A Good Beer Blog


Have you read The Unbearable Nonsense of Craft Beer - A Rant in Nine Acts by Alan and Max yet? It's out on Kindle as well as Lulu.

Maureen Ogle said this about the book: "... immensely readable, sometimes slightly surreal rumination on beer in general and craft beer in particular. Funny, witty, but most important: Smart. The beer geeks will likely get all cranky about it, but Alan and Max are the masters of cranky..."

Ron Pattinson said: "I'm in a rather odd situation. Because I appear in the book. A fictional version of me. It's a weird feeling."


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jesskidden -

re: 0.5% beer on April 7, 1933.

The "cereal beverage" -the official term for "near beer"- brewers that were still in business in 1933 (near beer sales plummented during Prohibition, tho' malt syrup, "liquid malt" [canned wort] and hops sales did well) were licensed and monitored by Prohibition officials since they didn't "brew" "1/2 of 1%" beer, they brewed "regular" strength beer, aged it and *then* "de-alcoholized" it. Thus, the Federal agents often came around to make sure that none of it "missed" the dealcoholizing process.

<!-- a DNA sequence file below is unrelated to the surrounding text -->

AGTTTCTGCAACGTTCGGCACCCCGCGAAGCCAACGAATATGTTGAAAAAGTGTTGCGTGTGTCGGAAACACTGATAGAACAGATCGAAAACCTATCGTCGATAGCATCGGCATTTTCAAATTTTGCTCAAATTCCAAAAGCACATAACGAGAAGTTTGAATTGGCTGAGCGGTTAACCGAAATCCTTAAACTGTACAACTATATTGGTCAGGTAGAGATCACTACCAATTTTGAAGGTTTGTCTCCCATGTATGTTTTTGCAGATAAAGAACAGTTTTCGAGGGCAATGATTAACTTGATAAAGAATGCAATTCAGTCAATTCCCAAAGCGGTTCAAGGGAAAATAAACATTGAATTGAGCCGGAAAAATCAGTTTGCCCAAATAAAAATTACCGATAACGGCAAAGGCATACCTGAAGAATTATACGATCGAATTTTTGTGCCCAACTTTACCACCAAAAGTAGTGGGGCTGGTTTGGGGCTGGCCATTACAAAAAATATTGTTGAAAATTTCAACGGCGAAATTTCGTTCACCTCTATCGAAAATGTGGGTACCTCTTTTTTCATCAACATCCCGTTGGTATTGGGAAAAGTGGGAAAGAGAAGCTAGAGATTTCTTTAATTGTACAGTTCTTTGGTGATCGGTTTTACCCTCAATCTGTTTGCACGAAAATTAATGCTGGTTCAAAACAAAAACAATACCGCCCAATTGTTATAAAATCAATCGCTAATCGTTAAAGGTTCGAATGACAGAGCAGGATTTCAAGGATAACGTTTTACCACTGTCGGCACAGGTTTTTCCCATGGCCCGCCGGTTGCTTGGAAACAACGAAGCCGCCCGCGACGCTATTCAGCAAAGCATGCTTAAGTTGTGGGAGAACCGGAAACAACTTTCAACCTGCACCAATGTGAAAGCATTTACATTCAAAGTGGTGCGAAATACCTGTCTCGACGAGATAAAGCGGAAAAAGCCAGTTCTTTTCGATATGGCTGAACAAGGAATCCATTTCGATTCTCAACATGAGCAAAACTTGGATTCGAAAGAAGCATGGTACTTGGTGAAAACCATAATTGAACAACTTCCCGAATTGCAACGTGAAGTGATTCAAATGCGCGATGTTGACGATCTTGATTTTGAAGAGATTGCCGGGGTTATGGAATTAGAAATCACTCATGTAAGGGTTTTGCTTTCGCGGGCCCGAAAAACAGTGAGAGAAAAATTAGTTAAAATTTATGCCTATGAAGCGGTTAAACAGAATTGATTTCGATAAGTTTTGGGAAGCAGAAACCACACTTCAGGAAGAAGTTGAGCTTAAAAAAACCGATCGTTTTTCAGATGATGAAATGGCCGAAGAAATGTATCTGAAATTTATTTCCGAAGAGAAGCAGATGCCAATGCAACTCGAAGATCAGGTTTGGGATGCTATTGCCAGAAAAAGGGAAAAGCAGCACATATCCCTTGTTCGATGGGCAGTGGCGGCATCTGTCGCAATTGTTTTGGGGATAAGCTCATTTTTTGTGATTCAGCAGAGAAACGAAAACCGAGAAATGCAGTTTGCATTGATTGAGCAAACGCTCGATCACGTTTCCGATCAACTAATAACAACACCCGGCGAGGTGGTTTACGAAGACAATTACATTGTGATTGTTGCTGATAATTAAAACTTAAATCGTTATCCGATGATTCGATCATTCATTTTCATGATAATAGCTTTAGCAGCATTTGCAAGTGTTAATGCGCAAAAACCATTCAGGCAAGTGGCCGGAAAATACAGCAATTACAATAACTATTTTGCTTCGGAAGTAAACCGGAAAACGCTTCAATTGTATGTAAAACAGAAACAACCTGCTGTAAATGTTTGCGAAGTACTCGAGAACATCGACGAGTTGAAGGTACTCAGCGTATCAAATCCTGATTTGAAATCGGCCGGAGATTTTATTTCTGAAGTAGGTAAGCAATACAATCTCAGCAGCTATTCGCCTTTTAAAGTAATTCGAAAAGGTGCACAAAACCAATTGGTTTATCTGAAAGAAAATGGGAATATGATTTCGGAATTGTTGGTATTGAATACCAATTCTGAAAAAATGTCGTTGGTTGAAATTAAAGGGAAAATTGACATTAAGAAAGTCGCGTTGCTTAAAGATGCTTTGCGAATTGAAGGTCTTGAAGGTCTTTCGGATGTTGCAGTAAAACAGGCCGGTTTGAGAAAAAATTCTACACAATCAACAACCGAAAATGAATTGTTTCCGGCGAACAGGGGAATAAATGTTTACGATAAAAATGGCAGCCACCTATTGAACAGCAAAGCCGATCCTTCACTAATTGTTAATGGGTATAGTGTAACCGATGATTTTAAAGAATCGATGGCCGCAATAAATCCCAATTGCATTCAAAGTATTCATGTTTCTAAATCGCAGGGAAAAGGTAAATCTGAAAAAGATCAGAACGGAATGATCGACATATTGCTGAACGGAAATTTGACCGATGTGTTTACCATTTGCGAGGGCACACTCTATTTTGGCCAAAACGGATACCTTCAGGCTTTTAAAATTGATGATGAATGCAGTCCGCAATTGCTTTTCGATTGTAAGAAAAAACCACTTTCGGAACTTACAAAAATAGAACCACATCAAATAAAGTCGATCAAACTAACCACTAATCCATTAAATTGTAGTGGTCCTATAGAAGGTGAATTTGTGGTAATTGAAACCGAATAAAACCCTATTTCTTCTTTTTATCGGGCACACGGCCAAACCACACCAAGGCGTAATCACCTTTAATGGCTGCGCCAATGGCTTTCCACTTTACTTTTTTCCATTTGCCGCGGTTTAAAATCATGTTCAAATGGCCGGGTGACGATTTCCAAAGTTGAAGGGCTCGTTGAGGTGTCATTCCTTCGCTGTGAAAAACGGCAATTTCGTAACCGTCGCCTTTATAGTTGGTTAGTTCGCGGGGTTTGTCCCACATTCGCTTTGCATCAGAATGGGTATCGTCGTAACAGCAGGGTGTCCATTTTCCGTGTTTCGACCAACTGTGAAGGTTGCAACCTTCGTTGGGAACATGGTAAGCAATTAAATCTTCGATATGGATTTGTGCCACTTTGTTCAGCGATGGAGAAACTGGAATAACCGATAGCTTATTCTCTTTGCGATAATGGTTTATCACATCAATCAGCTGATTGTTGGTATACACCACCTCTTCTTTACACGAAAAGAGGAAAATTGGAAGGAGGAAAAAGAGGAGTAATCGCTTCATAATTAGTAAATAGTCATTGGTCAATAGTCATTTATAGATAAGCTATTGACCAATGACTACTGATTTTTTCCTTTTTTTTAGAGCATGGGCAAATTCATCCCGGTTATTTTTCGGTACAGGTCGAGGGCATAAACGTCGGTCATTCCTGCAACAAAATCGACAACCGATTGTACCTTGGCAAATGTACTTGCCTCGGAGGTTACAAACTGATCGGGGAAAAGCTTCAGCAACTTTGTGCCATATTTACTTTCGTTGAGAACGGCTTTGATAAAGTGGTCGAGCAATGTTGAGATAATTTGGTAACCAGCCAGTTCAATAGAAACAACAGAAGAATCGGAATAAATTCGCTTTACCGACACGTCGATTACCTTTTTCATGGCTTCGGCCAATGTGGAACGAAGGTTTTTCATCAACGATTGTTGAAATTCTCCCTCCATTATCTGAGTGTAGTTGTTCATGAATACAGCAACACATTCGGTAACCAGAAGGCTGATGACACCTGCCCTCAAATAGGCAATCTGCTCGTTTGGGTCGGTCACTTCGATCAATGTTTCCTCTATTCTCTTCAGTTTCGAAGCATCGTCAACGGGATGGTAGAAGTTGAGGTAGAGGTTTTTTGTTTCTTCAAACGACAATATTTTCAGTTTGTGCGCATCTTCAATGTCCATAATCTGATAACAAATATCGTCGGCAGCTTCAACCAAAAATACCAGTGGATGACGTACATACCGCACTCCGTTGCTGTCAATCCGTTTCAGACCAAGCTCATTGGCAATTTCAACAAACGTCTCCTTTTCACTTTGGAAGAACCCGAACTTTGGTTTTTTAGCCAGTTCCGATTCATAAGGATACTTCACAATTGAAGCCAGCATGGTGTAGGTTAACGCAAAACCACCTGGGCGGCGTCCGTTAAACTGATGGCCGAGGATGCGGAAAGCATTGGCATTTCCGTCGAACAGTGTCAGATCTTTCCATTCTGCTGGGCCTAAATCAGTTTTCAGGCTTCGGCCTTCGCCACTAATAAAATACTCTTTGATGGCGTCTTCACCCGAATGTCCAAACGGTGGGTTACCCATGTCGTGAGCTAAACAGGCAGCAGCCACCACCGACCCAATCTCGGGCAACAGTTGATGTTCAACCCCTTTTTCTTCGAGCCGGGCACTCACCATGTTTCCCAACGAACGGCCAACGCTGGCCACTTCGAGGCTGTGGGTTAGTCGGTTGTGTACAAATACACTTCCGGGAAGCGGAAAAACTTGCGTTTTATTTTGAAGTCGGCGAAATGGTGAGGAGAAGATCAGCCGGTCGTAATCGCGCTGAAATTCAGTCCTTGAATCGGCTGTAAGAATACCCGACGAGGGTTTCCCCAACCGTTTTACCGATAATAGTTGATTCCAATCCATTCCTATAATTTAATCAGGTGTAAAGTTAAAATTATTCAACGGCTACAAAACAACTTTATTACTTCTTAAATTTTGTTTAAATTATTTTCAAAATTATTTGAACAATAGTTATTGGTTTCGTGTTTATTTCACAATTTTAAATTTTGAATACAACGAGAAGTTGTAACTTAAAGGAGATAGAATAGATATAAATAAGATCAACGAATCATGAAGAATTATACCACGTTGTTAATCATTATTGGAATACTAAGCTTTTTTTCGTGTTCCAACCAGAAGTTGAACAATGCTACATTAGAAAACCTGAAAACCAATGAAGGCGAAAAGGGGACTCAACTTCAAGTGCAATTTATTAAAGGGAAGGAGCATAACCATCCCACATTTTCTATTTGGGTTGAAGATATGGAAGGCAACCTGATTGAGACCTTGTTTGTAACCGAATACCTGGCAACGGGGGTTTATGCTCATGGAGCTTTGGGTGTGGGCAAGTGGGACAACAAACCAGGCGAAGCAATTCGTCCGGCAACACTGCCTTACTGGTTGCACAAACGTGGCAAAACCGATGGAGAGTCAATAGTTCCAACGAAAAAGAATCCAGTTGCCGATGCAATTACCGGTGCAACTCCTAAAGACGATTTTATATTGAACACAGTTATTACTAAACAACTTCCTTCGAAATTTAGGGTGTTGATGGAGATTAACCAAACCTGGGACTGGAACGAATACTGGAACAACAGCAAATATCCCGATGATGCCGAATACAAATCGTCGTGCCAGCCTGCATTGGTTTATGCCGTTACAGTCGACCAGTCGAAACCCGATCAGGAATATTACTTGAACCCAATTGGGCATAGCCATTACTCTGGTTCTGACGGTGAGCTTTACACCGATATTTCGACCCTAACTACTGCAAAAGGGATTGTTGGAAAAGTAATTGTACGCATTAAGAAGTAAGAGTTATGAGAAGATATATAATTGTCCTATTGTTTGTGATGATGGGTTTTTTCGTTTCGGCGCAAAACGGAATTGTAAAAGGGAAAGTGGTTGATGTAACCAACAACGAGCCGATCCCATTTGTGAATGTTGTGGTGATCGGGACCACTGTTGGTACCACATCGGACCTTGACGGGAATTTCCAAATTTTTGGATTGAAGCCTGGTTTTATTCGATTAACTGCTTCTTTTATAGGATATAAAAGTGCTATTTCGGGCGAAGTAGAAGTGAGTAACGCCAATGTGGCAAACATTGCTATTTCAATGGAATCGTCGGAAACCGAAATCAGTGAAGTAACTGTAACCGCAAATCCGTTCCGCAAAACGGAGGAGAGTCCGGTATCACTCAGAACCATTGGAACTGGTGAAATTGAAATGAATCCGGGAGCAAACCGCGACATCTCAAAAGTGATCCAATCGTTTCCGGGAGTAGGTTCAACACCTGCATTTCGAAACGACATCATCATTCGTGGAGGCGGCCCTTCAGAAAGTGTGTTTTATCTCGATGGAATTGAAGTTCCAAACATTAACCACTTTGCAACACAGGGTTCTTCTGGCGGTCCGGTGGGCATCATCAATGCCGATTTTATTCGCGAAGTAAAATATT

From what I've read (in the contemporary press of the time), the near beer brewers after the election were already anticipating "legal beer" and those first barrels were probably often just their "near beer" which skipped the removal process. Yet, from newspaper reports at the time and other sources, they began brewing what they hoped would be sold as "real" beer in the winter/spring of '33, before the bill was signed, with "advance permits" from the Feds.

I agree with Bob Skilnick that the beer, even with alcohol, probably wasn't up to pre-Pro standards regarding taste or abv/abw. Numerous reports at the time noted that all the tested samples came in well below 3.2 limit- which was, after all, debated at length before the Cullen-Harrison Bill, with some wanting a 2.75% limit to begin with (similar to Wilson's WWI limit).

Alan -

Shuck - I like my made up story far better. <p>But, if the brewers lobbied for a period of weak beer, maybe the reason was to actually ensure stocks in reserve were able to be sold? That would make commercial sense and would be a better reason for imposing crap on the 19 states that allowed it to be sold.

Alan -

One other point is worth making. As long as it is "3.2% Day" that is being celebrated, it is inclusive of and safe for macro-brewers as they can have no problem with a celebration of dull weak mass produced beer. Come December, they may have other issues as what was allowed on that day 75 years ago was the opening up of many more opportunities for regional, local and personal expression that led to craft brewing via the 1960s UK and 1970s US lifting on the restrictions of homebrewing.

Paul of Kingston -

I'll be drinking mine from a dirty glass, surrounded by hundreds of little porcelain thingies from Red Rose tea boxes - just like me old Gran.

Justin Smith -

Happy National Beer Day!!!